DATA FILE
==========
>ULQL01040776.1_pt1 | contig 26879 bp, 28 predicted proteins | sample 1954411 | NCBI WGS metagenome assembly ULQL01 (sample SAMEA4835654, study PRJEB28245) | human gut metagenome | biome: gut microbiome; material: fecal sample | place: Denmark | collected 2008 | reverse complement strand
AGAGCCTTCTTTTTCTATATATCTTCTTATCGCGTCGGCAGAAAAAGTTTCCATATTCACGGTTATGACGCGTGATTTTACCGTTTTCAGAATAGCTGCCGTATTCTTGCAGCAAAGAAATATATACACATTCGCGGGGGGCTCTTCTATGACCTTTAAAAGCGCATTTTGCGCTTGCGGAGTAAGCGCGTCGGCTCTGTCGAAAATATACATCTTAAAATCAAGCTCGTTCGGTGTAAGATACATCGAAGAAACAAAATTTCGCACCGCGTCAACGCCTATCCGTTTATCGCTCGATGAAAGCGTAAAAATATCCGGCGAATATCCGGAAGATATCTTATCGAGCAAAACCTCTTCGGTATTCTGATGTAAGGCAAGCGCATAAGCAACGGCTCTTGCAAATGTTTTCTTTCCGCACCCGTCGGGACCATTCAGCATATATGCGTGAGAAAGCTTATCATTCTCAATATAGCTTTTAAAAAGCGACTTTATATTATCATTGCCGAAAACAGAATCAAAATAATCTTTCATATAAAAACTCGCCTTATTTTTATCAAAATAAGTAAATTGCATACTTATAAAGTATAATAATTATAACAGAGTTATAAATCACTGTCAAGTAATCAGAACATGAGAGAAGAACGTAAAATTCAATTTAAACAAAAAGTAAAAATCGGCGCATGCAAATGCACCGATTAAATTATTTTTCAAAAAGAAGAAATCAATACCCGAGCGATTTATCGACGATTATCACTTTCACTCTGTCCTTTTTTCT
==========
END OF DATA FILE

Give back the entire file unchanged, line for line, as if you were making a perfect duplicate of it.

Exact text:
>ULQL01040776.1_pt1 | contig 26879 bp, 28 predicted proteins | sample 1954411 | NCBI WGS metagenome assembly ULQL01 (sample SAMEA4835654, study PRJEB28245) | human gut metagenome | biome: gut microbiome; material: fecal sample | place: Denmark | collected 2008 | reverse complement strand
AGAGCCTTCTTTTTCTATATATCTTCTTATCGCGTCGGCAGAAAAAGTTTCCATATTCACGGTTATGACGCGTGATTTTACCGTTTTCAGAATAGCTGCCGTATTCTTGCAGCAAAGAAATATATACACATTCGCGGGGGGCTCTTCTATGACCTTTAAAAGCGCATTTTGCGCTTGCGGAGTAAGCGCGTCGGCTCTGTCGAAAATATACATCTTAAAATCAAGCTCGTTCGGTGTAAGATACATCGAAGAAACAAAATTTCGCACCGCGTCAACGCCTATCCGTTTATCGCTCGATGAAAGCGTAAAAATATCCGGCGAATATCCGGAAGATATCTTATCGAGCAAAACCTCTTCGGTATTCTGATGTAAGGCAAGCGCATAAGCAACGGCTCTTGCAAATGTTTTCTTTCCGCACCCGTCGGGACCATTCAGCATATATGCGTGAGAAAGCTTATCATTCTCAATATAGCTTTTAAAAAGCGACTTTATATTATCATTGCCGAAAACAGAATCAAAATAATCTTTCATATAAAAACTCGCCTTATTTTTATCAAAATAAGTAAATTGCATACTTATAAAGTATAATAATTATAACAGAGTTATAAATCACTGTCAAGTAATCAGAACATGAGAGAAGAACGTAAAATTCAATTTAAACAAAAAGTAAAAATCGGCGCATGCAAATGCACCGATTAAATTATTTTTCAAAAAGAAGAAATCAATACCCGAGCGATTTATCGACGATTATCACTTTCACTCTGTCCTTTTTTCT